%B 2013 51st Annual Allerton Conference on Communication, Control, and Computing (Allerton) %I IEEE %C Monticello, IL %P 551 - 558 %8 10/2013 %R 10.1109/Allerton.2013.6736573 %0 Journal Article %J Electric Power Components and Systems %D 2013 %T A Generalized Subspace Least Mean Square Method for High-resolution Accurate Estimation of Power System Oscillation Modes %A Peng Zhang %A Ning Zhou %A Ali Abdollahi %K AA09-002 %K AARD %K Automatic Switchable Network (ASN) %K oscillations %XA generalized subspace least mean square method is presented for accurate and robust estimation of oscillation modes from exponentially damped power system signals. The method is based on the orthogonality of signal and noise eigenvectors of the signal autocorrelation matrix. Performance of the proposed method is evaluated using Monte Carlo simulation and compared with the Prony method. Test results show that the generalized subspace least mean square method is highly resilient to noise and significantly dominates the Prony method in tracking power system modes under noisy environments.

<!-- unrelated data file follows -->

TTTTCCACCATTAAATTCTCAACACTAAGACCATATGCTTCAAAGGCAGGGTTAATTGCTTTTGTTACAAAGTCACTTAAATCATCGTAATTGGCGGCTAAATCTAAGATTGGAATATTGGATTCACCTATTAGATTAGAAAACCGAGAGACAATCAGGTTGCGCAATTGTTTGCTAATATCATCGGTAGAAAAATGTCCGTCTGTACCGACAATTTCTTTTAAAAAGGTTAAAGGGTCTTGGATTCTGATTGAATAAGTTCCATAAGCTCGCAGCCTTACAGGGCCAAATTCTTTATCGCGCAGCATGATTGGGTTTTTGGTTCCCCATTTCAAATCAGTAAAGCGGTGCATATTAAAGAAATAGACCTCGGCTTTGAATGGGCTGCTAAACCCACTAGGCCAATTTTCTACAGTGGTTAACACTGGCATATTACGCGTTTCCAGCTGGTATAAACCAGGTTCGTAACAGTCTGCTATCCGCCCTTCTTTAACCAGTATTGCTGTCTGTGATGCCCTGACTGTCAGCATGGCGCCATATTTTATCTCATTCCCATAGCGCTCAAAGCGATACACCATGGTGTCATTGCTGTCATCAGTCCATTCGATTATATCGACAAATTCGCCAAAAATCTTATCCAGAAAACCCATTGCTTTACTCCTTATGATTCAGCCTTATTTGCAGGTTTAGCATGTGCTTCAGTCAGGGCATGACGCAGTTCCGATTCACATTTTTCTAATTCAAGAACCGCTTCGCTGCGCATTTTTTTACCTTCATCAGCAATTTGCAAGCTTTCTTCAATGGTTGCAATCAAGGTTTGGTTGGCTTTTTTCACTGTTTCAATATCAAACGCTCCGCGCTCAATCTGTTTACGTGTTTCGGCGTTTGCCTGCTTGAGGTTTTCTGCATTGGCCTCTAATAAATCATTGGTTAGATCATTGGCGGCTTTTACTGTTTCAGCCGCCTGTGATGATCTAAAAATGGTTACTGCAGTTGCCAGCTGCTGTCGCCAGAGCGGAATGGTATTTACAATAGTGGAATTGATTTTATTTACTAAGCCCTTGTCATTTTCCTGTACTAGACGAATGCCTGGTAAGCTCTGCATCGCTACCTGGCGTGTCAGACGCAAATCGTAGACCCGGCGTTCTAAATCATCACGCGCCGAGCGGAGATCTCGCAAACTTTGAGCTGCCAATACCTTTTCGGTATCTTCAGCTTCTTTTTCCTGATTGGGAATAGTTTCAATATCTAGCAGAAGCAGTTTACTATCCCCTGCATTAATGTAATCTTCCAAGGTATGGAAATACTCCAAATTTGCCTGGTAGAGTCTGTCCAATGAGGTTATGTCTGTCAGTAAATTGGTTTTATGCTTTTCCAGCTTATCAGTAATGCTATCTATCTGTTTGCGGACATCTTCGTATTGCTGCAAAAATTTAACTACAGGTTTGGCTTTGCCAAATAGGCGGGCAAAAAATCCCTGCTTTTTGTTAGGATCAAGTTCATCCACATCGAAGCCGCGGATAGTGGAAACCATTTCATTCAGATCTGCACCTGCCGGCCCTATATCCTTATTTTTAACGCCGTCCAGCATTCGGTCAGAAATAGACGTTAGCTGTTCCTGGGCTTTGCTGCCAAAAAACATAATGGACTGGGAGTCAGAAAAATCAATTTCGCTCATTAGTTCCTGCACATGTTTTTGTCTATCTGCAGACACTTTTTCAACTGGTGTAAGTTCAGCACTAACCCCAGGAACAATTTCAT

%B Electric Power Components and Systems %V 41 %P 1205 - 1212 %8 09/2013 %N 12 %! Electric Power Components and Systems %R 10.1080/15325008.2013.807896 %0 Conference Paper %B 2012 IEEE International Conference on Power Electronics, Drives and Energy Systems (PEDES) %D 2012 %T Graphical and analytical methods for stalling of engine generator set %A Ajit A. Renjit %A Mahesh S. Illindala %K CERTS %K distributed energy resources (der) %K MG-TB002 %K microgrid test bed %K microgrids %XNatural gas based distributed energy resources (DERs) are likely to be favored by electric utilities in the near future because of the newly found shale deposit resources. Reciprocating engine based generator sets are a leading class of energy conversion equipment from the low kW upto 100s of kW ratings. Standalone engine generator sets with isochronous governors are susceptible to stalling when they are loaded beyond 80% of the rated engine capacity. This paper presents graphical and analytical methods to determine the stalling conditions of an engine generator set. Analytical methods are developed from the first principles of electromagnetic energy conversion to establish the conditions for the synchronous generator to reach equilibrium in steady state. Active power-speed characteristics including the engine fuel map is employed together with the electrical load torque characteristics. Stalling prevention by applying an underfrequency load relief (V/Hz) scheme is also discussed.